But Catholic Schools NSW boss Dallas McInerney said the email was about equipping schools and parents with information. They sent similar letters in hard copy before the last election. «It’s purely fact-based, there’s no voting recommendations,» he said.
The newsletter, The Pulse, will be sent to a 900-strong mailing list every week before the state election on March 23, which includes the state’s 600-odd Catholic school principals. Recipients are encouraged to send it to others, including parents.
The first issue says CSNSW played a «strategically critical» role in escalating the private school funding issue at a federal level last year, leading to a $4.6 billion deal that included a controversial $1.2 billion choice and affordability fund.
The missive spells out CSNSW’s wish-list for the election — more state funding to build and maintain its schools, equal or more funding for school operations, and equal or more religious freedom protections.
CSNSW would ask the major parties for their positions on capital funding, but would also liaise with minor parties such as One Nation, The Shooters and the Christian Democrats due to the «very real chance» of a hung Parliament in NSW, the newsletter said.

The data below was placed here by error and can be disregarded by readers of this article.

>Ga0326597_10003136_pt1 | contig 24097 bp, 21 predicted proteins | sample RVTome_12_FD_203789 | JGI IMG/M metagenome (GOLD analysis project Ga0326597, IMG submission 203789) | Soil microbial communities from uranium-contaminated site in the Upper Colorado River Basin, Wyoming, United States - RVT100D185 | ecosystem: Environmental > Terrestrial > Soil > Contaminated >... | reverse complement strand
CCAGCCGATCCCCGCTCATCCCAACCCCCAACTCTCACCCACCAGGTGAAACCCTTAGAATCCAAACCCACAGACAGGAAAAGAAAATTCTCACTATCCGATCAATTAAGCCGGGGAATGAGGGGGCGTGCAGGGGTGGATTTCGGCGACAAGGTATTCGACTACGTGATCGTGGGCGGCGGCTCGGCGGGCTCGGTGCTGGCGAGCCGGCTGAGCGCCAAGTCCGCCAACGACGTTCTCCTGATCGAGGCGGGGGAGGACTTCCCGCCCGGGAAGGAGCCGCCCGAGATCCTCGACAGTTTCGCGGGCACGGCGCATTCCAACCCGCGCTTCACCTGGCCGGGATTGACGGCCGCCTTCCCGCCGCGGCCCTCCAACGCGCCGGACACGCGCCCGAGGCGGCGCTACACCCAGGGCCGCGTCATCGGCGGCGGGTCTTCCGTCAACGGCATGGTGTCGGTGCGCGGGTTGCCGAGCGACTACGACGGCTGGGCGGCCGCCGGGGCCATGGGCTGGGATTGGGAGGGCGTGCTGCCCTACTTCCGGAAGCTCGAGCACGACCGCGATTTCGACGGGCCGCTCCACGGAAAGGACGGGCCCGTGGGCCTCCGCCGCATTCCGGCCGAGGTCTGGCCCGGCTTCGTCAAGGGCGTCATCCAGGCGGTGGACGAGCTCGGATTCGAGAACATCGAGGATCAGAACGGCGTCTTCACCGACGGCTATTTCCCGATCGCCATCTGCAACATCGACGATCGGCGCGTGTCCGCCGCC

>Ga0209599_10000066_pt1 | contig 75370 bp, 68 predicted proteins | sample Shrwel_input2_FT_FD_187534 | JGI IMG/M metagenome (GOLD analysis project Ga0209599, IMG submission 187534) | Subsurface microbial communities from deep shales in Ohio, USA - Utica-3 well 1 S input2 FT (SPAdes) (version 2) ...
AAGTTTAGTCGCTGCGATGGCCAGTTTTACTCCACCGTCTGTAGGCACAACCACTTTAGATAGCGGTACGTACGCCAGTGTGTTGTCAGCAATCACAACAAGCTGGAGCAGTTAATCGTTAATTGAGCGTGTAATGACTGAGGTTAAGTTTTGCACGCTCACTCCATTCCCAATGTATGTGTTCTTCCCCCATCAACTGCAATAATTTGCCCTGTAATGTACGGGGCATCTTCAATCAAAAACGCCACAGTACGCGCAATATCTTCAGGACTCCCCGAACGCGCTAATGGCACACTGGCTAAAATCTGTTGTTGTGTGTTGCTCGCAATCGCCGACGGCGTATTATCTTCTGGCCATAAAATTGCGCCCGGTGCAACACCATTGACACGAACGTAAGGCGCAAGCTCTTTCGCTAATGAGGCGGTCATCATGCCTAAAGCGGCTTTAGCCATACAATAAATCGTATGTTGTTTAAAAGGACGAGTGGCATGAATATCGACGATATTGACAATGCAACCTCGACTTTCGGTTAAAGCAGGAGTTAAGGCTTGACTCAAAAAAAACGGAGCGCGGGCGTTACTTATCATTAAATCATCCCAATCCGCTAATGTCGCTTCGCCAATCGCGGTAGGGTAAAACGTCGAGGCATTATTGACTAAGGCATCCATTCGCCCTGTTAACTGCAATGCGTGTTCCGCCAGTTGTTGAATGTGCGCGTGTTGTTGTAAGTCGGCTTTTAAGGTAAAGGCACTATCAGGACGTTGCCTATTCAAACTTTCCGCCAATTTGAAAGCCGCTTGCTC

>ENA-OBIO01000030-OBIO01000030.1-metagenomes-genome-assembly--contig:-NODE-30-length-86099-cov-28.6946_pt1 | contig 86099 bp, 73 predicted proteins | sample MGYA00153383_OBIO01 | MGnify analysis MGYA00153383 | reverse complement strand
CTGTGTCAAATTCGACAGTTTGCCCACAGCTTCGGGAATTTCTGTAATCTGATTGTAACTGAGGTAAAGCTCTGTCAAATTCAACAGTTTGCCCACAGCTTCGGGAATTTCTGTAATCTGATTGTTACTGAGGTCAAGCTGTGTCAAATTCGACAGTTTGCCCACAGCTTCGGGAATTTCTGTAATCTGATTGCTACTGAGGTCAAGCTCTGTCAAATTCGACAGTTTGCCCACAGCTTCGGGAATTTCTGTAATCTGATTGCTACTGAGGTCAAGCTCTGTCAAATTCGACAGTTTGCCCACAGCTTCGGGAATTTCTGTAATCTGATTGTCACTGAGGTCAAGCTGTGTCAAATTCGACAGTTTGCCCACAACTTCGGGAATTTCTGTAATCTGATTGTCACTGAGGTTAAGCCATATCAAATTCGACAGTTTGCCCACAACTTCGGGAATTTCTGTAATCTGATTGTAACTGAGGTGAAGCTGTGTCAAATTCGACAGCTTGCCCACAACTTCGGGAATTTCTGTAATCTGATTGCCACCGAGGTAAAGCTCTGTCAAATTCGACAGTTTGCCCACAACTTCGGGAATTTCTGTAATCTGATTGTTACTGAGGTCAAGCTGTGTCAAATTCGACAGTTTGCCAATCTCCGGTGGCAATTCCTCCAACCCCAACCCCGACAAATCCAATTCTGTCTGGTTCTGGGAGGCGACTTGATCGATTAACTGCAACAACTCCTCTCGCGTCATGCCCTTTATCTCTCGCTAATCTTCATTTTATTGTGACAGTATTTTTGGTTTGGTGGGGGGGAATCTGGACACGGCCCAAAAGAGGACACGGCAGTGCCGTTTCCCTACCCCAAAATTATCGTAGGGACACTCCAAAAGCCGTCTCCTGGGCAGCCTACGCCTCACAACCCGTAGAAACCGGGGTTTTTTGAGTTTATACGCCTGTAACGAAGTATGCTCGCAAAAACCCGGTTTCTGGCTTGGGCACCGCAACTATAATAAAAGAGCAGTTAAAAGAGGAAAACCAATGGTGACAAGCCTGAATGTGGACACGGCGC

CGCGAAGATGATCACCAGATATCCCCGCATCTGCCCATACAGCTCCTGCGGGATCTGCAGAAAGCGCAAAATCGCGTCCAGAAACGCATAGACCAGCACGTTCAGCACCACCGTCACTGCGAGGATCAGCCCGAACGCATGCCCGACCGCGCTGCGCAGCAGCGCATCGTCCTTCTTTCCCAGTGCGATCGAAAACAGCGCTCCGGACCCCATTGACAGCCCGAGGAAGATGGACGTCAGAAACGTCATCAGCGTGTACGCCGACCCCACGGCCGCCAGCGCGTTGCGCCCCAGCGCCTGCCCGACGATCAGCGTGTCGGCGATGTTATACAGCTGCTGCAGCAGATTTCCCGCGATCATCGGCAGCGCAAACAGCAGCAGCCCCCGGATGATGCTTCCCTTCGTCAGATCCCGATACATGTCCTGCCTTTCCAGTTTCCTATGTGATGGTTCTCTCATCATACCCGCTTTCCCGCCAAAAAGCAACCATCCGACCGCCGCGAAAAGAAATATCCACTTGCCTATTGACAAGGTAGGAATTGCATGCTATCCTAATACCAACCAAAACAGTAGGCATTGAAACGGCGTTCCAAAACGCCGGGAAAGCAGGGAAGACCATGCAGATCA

«We maintain engagement right across the Parliament,» Mr McInerney said. «I don’t think anyone should seek undue influence. If we were seeking to influence, we’d be hammering and engaging and talking to MPs.»
The newsletter highlighted the number of marginal seats that would be in play, and how many each of the parties needed to pick up to form government.
It also said education-related promises from the Coalition and Labor had focused on public schools. «CSNSW has contacted the major parties to remind them that the state government sets education policy for all school sectors, not just government schools,» it said.
But Professor Piccoli, now at the Gonski Institute for Education, said Catholic schools were in «much better physical condition than public schools, and have more resources and better facilities,» he said. «I would urge both parties to play it straight. The Catholic Church is not as powerful as it used to be.
«What they should be arguing for is not how do they get more money, but how do they get more low socio-economic, Indigenous, kids with disabilities into their schools? How do they satisfy the social justice agenda of the church, and relieve some of the burden that falls on low SES [socio-economic status] public schools?»
The president of the NSW Teachers Federation, Maurie Mulheron, said Catholic schools have often «used their principals to directly influence parents, unlike public school principals that have to be politically neutral».
As a registered charity, NSW Catholic Schools is allowed to advocate but cannot promote or oppose a political party or candidate for political office.
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Jordan Baker is Education Editor of The Sydney Morning Herald